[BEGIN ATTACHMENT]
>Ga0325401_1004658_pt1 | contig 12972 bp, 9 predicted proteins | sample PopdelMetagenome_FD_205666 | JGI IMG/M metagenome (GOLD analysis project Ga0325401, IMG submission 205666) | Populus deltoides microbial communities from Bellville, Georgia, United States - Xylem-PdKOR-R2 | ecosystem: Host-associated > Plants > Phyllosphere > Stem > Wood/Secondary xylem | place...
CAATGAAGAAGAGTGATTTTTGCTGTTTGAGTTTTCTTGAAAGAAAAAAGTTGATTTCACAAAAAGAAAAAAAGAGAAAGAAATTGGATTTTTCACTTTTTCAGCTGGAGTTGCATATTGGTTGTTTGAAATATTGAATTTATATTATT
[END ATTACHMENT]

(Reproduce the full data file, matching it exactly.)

>Ga0325401_1004658_pt1 | contig 12972 bp, 9 predicted proteins | sample PopdelMetagenome_FD_205666 | JGI IMG/M metagenome (GOLD analysis project Ga0325401, IMG submission 205666) | Populus deltoides microbial communities from Bellville, Georgia, United States - Xylem-PdKOR-R2 | ecosystem: Host-associated > Plants > Phyllosphere > Stem > Wood/Secondary xylem | place...
CAATGAAGAAGAGTGATTTTTGCTGTTTGAGTTTTCTTGAAAGAAAAAAGTTGATTTCACAAAAAGAAAAAAAGAGAAAGAAATTGGATTTTTCACTTTTTCAGCTGGAGTTGCATATTGGTTGTTTGAAATATTGAATTTATATTATT